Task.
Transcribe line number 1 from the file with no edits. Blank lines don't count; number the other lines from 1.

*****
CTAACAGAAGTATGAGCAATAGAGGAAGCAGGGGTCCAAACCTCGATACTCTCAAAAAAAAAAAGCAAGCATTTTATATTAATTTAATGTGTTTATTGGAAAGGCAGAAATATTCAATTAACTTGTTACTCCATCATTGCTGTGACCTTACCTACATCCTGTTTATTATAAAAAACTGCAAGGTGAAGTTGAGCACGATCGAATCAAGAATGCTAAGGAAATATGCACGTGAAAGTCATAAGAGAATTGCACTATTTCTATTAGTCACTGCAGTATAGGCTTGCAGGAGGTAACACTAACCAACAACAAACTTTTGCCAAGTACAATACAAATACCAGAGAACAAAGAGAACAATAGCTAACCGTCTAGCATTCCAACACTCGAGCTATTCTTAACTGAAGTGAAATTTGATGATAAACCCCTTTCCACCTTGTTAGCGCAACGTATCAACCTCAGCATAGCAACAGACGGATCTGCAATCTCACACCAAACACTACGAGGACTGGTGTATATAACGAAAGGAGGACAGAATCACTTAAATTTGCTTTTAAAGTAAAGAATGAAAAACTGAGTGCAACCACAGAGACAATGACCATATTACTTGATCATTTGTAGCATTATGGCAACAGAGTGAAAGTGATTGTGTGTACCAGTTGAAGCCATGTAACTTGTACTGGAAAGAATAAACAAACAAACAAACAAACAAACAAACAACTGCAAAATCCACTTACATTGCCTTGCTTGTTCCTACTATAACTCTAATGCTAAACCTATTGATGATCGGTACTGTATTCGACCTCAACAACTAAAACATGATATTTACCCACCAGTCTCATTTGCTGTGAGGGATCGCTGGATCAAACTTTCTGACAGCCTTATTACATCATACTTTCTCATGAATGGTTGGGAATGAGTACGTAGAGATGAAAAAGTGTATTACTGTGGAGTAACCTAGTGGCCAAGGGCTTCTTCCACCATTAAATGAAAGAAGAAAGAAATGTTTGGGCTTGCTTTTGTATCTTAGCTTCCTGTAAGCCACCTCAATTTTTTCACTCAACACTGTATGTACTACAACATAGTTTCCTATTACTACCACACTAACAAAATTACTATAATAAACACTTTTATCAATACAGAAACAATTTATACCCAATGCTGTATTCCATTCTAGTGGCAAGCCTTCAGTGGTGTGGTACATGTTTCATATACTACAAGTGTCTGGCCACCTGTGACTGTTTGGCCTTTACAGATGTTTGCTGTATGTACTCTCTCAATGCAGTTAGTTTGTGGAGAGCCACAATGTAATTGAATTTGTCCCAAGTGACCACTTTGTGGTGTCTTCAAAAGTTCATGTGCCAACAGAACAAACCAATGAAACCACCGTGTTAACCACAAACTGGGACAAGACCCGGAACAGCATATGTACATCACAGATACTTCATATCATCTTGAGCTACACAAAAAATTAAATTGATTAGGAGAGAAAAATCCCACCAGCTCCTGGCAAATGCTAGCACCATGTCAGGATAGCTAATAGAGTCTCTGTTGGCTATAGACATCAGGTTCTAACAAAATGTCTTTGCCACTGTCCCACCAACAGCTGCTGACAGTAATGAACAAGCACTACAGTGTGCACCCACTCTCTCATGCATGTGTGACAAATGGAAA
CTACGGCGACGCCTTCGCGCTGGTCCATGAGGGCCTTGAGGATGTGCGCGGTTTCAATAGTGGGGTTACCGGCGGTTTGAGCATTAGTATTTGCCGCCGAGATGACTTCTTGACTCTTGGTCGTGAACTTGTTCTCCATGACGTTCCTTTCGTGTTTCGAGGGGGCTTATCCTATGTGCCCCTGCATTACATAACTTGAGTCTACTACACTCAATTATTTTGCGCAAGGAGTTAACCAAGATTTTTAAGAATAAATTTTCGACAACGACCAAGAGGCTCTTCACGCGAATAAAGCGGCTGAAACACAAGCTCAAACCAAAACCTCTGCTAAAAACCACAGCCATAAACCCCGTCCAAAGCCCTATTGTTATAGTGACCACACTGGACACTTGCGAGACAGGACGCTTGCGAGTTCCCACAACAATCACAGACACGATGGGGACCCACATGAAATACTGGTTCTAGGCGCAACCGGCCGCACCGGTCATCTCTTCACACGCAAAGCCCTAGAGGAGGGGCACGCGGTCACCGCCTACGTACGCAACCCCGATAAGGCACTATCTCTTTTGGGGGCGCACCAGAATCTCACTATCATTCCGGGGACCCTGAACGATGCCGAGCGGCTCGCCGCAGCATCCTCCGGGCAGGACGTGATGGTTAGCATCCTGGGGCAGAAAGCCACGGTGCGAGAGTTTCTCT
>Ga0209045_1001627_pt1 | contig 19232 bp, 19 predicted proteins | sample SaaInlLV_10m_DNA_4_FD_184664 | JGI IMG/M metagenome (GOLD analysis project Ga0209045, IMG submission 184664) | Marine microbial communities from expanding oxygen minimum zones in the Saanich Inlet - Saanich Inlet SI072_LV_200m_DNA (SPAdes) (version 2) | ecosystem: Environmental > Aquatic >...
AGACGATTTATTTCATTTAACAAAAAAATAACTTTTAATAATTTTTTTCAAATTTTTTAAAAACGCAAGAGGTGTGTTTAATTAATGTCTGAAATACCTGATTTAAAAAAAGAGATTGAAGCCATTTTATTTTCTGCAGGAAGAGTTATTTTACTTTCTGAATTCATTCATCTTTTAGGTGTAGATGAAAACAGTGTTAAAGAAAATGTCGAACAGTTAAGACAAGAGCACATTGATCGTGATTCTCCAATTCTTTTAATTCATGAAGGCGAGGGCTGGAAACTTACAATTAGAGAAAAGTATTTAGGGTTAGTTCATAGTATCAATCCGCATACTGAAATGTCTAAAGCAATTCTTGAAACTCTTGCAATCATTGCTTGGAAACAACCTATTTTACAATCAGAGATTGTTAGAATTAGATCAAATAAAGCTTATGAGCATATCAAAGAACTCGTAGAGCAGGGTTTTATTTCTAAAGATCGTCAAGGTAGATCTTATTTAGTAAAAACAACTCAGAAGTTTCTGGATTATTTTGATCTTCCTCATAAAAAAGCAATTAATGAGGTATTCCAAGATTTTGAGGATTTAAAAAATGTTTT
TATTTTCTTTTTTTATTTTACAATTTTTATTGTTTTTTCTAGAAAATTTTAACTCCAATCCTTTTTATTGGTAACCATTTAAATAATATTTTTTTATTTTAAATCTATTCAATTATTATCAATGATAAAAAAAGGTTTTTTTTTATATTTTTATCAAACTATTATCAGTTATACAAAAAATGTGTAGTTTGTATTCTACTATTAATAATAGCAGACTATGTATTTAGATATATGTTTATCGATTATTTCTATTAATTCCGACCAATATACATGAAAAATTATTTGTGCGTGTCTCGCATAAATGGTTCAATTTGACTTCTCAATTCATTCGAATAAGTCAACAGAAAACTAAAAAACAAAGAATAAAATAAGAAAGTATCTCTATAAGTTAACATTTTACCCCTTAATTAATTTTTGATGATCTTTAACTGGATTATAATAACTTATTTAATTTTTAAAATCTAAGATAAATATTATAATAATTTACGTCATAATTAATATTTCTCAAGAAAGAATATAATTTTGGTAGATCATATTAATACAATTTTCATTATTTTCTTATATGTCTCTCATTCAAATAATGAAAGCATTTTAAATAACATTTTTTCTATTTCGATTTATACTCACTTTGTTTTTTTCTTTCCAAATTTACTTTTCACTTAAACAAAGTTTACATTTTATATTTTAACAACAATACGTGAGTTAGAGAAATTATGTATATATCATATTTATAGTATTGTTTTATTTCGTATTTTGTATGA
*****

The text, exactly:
CTAACAGAAGTATGAGCAATAGAGGAAGCAGGGGTCCAAACCTCGATACTCTCAAAAAAAAAAAGCAAGCATTTTATATTAATTTAATGTGTTTATTGGAAAGGCAGAAATATTCAATTAACTTGTTACTCCATCATTGCTGTGACCTTACCTACATCCTGTTTATTATAAAAAACTGCAAGGTGAAGTTGAGCACGATCGAATCAAGAATGCTAAGGAAATATGCACGTGAAAGTCATAAGAGAATTGCACTATTTCTATTAGTCACTGCAGTATAGGCTTGCAGGAGGTAACACTAACCAACAACAAACTTTTGCCAAGTACAATACAAATACCAGAGAACAAAGAGAACAATAGCTAACCGTCTAGCATTCCAACACTCGAGCTATTCTTAACTGAAGTGAAATTTGATGATAAACCCCTTTCCACCTTGTTAGCGCAACGTATCAACCTCAGCATAGCAACAGACGGATCTGCAATCTCACACCAAACACTACGAGGACTGGTGTATATAACGAAAGGAGGACAGAATCACTTAAATTTGCTTTTAAAGTAAAGAATGAAAAACTGAGTGCAACCACAGAGACAATGACCATATTACTTGATCATTTGTAGCATTATGGCAACAGAGTGAAAGTGATTGTGTGTACCAGTTGAAGCCATGTAACTTGTACTGGAAAGAATAAACAAACAAACAAACAAACAAACAAACAACTGCAAAATCCACTTACATTGCCTTGCTTGTTCCTACTATAACTCTAATGCTAAACCTATTGATGATCGGTACTGTATTCGACCTCAACAACTAAAACATGATATTTACCCACCAGTCTCATTTGCTGTGAGGGATCGCTGGATCAAACTTTCTGACAGCCTTATTACATCATACTTTCTCATGAATGGTTGGGAATGAGTACGTAGAGATGAAAAAGTGTATTACTGTGGAGTAACCTAGTGGCCAAGGGCTTCTTCCACCATTAAATGAAAGAAGAAAGAAATGTTTGGGCTTGCTTTTGTATCTTAGCTTCCTGTAAGCCACCTCAATTTTTTCACTCAACACTGTATGTACTACAACATAGTTTCCTATTACTACCACACTAACAAAATTACTATAATAAACACTTTTATCAATACAGAAACAATTTATACCCAATGCTGTATTCCATTCTAGTGGCAAGCCTTCAGTGGTGTGGTACATGTTTCATATACTACAAGTGTCTGGCCACCTGTGACTGTTTGGCCTTTACAGATGTTTGCTGTATGTACTCTCTCAATGCAGTTAGTTTGTGGAGAGCCACAATGTAATTGAATTTGTCCCAAGTGACCACTTTGTGGTGTCTTCAAAAGTTCATGTGCCAACAGAACAAACCAATGAAACCACCGTGTTAACCACAAACTGGGACAAGACCCGGAACAGCATATGTACATCACAGATACTTCATATCATCTTGAGCTACACAAAAAATTAAATTGATTAGGAGAGAAAAATCCCACCAGCTCCTGGCAAATGCTAGCACCATGTCAGGATAGCTAATAGAGTCTCTGTTGGCTATAGACATCAGGTTCTAACAAAATGTCTTTGCCACTGTCCCACCAACAGCTGCTGACAGTAATGAACAAGCACTACAGTGTGCACCCACTCTCTCATGCATGTGTGACAAATGGAAA